AUSTRALIAN GOVERNMENT UNDER PRESSURE TO HOLD SUBMARINE TENDER
06 Nov 14. Reuters reported that Prime Minister Tony Abbott is under pressure from regional officials, labour unions and members of his own party to have an open tender to build Australia’s next-generation submarine, which would be a blow to Japan and the United States.
Reuters reported in September that Australia was leaning towards buying as many as 12 off-the-shelf stealth submarines from Japan in a deal that would net it a major portion of Australia’s overall A$40 billion ($34.3 billion) submarine programme.
Senior U.S. naval officers have been enthusiastic about the possibility of Australia partnering with Japan, which would give the three navies increased interoperability at a time of greater American strategic focus on Asia and as China’s navy grows rapidly.
But strong interest from European manufacturers willing to build submarines in Australia, a scenario that would bolster the country’s anaemic manufacturing sector and mollify the government’s blue collar critics, is making an overseas purchase a hard sell.
Buying the vessels from Japan could threaten Abbott’s hold on power at the next election, said Martin Hamilton-Smith, the defence and trade minister for the state of South Australia, which is home to 27,000 defence-related jobs including 3,000 in shipbuilding.
“It would be a very brave government that went to a federal election in around 18 months time arguing that it was a good thing to export this amount of work overseas while the other side of politics was arguing that it was a good idea to spend that money in Australia,” Hamilton-Smith, who defected from Abbott’s Liberal Party this year to become an independent, told Reuters.
Two sources with knowledge of Japan’s discussions with Australia said Tokyo might not take part in a tender if it meant getting embroiled in a bidding war, adding that Japan’s diesel-electric submarines were the only ones big enough to fit Australia’s needs.
If Australia wanted those vessels, Japan was ready to cooperate, said the sources, who declined to be identified because they were not authorised to speak to the media.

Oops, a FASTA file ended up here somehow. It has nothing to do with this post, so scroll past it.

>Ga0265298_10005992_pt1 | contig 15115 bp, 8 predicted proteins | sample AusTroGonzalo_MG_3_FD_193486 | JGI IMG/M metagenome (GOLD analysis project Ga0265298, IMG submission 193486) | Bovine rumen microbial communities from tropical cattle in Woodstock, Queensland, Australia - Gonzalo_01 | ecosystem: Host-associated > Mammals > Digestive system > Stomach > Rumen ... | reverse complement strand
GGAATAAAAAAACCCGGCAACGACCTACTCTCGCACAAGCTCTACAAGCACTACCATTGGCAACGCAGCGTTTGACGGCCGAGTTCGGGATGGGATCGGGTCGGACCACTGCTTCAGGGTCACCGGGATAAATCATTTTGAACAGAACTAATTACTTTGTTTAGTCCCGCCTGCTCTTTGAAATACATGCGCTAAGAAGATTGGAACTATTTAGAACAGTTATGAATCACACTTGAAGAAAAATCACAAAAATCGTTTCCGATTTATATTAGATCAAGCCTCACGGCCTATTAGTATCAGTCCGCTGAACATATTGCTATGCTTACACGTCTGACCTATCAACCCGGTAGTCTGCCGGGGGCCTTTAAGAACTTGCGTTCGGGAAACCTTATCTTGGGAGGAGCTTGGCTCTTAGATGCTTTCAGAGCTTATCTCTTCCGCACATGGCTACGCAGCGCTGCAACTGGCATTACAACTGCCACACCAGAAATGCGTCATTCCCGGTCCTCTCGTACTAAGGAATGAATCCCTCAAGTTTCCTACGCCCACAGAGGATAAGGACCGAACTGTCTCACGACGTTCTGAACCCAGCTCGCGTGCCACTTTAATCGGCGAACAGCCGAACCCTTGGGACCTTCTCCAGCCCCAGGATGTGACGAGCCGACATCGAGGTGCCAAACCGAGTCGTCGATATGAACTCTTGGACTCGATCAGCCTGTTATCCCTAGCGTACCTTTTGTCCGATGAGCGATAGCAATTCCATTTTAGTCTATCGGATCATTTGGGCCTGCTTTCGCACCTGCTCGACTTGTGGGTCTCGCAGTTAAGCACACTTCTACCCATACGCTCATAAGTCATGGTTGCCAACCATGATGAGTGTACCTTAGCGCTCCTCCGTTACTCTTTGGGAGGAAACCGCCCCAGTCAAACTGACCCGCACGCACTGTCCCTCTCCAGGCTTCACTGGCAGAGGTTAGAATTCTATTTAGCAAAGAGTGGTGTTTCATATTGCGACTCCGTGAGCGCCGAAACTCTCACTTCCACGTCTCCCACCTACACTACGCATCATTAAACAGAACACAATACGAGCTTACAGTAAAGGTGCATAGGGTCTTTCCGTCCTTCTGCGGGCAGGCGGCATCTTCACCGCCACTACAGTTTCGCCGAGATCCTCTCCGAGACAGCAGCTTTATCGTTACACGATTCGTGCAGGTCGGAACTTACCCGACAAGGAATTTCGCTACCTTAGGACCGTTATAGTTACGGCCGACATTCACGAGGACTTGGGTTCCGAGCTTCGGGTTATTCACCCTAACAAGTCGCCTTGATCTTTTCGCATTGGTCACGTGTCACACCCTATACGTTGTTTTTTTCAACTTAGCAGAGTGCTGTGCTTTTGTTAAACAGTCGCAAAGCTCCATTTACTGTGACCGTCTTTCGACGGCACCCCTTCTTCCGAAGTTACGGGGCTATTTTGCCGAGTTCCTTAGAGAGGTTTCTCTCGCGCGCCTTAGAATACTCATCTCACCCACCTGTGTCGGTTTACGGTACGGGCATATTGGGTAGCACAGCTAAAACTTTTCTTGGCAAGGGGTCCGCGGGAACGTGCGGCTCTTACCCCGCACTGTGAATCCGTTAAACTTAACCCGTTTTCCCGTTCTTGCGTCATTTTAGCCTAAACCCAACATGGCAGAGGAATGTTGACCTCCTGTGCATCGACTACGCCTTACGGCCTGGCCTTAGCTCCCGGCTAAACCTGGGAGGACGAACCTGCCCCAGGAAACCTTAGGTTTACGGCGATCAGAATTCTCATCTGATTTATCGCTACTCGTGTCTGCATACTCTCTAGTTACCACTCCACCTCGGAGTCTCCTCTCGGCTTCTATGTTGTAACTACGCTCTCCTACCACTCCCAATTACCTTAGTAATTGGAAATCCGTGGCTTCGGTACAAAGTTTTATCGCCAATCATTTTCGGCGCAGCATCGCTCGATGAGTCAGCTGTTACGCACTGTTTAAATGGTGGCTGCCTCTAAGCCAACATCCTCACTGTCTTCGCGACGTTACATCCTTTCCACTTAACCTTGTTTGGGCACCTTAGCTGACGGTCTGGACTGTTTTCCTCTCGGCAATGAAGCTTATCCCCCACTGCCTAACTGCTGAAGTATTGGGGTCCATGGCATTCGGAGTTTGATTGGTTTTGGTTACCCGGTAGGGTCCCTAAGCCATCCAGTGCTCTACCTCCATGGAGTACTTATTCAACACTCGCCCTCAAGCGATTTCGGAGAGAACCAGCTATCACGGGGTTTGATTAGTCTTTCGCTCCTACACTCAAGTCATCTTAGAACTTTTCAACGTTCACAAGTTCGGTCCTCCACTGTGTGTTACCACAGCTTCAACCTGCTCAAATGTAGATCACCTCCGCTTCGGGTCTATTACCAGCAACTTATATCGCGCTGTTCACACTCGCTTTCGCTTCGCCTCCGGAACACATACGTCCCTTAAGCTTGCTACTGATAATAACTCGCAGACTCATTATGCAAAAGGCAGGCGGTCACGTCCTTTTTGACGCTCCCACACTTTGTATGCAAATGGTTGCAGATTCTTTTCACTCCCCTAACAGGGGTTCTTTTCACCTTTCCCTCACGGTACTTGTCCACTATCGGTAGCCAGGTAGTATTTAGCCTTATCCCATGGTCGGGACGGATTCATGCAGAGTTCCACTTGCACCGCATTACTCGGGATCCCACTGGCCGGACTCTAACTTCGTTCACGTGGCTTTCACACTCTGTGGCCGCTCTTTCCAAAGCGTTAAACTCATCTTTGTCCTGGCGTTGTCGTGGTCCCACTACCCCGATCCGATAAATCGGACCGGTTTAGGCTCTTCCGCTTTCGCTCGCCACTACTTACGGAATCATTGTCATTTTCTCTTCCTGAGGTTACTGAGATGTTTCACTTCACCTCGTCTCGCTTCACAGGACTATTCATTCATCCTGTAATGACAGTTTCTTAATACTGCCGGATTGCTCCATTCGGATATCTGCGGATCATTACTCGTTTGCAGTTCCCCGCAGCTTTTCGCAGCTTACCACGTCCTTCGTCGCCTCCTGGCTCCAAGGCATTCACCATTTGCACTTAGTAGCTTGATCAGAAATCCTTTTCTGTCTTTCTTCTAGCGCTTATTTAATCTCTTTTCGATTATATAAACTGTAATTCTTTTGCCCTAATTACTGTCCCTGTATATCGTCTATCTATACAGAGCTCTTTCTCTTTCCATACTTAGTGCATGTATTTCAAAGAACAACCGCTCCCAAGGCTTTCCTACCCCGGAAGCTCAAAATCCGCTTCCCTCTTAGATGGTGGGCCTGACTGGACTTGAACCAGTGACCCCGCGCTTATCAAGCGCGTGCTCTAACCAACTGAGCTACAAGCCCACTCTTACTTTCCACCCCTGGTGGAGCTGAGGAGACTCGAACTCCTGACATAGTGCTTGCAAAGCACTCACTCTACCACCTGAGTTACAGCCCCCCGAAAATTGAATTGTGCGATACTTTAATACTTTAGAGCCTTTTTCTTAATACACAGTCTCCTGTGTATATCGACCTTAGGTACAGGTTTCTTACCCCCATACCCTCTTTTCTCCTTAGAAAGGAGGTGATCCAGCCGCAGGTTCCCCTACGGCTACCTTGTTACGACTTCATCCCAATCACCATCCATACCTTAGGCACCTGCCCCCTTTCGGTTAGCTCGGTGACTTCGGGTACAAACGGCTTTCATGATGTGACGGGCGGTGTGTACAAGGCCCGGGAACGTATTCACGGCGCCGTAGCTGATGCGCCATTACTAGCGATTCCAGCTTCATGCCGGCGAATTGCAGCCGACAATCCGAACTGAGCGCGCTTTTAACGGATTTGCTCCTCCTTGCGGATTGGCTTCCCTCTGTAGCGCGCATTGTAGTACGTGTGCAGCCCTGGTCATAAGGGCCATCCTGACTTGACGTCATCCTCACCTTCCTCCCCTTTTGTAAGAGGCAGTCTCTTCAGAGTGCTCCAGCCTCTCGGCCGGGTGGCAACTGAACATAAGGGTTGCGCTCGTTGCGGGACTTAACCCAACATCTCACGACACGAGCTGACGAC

A separate senior Japanese source said if Australia held a tender, Tokyo would see what kind of vessel it wanted before deciding whether to bid.
Sources have previously said Australia was considering replacing its six ageing Collins-class submarines with vessels based on the 4,000-tonne Soryu-class ships built by Mitsubishi Heavy Industries and Kawasaki Heavy Industries.
Such a deal would mark Japan’s re-entry into the global arms market, just months after Prime Minister Shinzo Abe ended a ban on weapons exports as part of his efforts to steer Japan away from decades of pacifism.
For Abbott, the deal would avoid the costs and risks of developing a homegrown champion from scratch, after the locally made Collins-class submarines were panned for being noisy and easily detected.
EUROPEANS EYE AN OPENING
Australia says it is mulling several options for the submarine programme, including building the vessels at home or overseas, and will make a final decision in a broad defence review expected early next year.
Defence Minister David Johnston said last month there was no time for an open tender, and that Australia faced a “capability gap” if it did not get new submarines in the water quickly.
A spokesman for Johnston said the cabinet would use a “two pass” process to decide the project’s future, in which cabinet discusses the matter twice before reaching a decision based on advice from defence chiefs and procurement experts.
Abbott had previously pledged the submarines would be built in South Australia, where unemployment exceeds the national average, but his government began back-pedalling in July, signalling cost and schedule were paramount.
That shift coincided with a flurry of ministerial exchanges with Japan and an agreement on military equipment and technology t